In the ancient world, B12 was probably catalyzing reactions before cells even existed. Now, all animals need B12 to help make the building blocks of DNA, and children need enough of the vitamin to help their brain develop normally. Most people consume enough B12 through animal products or fortified foods in their diet. On the other hand, animals that do not eat other animal products acquire the nutrient from bacteria in their guts or from bacteria-infected dirt on their plant food. An estimated one-quarter of people older than 60 in this country have trouble absorbing B12. B12 deficiency can lead to nerve damage, anemia, and forgetfulness.
Walker's team's genetic discovery was made possible by a gimmick Walker designed to capture the attention of undergraduate biology students in the early 1980s. When he added a laundry whitener to a lab dish, the symbiotic bacteria he studied glowed in ultraviolet light, just as the additive makes clothes look brighter in the sun.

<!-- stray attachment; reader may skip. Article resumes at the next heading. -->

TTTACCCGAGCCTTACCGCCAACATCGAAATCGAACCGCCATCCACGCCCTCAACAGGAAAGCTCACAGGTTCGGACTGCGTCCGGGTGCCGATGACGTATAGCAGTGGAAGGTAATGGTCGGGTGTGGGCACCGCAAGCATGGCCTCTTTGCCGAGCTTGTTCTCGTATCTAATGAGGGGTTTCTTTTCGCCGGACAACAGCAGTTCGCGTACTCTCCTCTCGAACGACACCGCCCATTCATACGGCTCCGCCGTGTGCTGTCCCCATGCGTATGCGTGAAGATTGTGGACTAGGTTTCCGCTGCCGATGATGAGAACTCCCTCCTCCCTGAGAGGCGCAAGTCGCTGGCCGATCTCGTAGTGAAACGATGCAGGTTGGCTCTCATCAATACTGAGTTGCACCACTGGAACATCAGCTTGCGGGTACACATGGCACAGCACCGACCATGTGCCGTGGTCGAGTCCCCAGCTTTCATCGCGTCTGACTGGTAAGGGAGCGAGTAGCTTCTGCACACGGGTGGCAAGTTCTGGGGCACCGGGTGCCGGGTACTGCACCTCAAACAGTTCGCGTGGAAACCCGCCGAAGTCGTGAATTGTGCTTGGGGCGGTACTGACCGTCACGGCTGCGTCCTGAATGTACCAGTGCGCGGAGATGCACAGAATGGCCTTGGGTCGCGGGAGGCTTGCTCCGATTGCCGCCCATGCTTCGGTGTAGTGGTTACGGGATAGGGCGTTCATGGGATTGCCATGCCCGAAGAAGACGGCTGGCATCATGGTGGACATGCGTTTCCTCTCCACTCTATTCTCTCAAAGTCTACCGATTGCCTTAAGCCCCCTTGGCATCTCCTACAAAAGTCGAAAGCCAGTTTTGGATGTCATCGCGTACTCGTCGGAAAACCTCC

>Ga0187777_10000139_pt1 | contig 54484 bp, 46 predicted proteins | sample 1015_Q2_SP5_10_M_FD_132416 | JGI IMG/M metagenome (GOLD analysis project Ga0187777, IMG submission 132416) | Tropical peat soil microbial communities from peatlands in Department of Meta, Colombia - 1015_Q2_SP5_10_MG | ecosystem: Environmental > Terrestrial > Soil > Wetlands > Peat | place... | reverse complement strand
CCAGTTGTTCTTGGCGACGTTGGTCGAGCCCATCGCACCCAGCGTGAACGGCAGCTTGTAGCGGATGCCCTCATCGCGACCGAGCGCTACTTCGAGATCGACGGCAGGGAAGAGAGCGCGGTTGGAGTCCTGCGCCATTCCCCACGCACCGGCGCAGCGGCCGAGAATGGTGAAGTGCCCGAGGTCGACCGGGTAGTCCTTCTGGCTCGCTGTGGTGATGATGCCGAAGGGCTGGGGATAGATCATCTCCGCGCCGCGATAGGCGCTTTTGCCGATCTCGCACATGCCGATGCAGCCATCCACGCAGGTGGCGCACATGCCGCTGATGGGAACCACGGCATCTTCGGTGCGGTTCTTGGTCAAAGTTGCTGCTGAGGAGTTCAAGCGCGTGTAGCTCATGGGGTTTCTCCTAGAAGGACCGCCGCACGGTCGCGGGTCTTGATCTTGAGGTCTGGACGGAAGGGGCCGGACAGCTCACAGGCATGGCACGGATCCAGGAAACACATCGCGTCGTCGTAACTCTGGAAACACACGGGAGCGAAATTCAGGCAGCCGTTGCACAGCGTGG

The teaching trick soon became a popular tool in Walker's lab for research that had nothing to do with vitamin B12. There, researchers have been focusing on how symbiotic bacteria form and invade the nodules in alfalfa roots that provide the plant with nitrogen and the bacteria with food. The scientists noticed that some of the bacteria on the glowing lab dishes did not light up. These stubborn dark spots revealed bacteria missing key genes needed to construct and enter the nodules in plant roots, they discovered. By analyzing various mutations, the researchers were able to track the molecular details of how the bacteria provide the plant with the nutrients it needs to grow.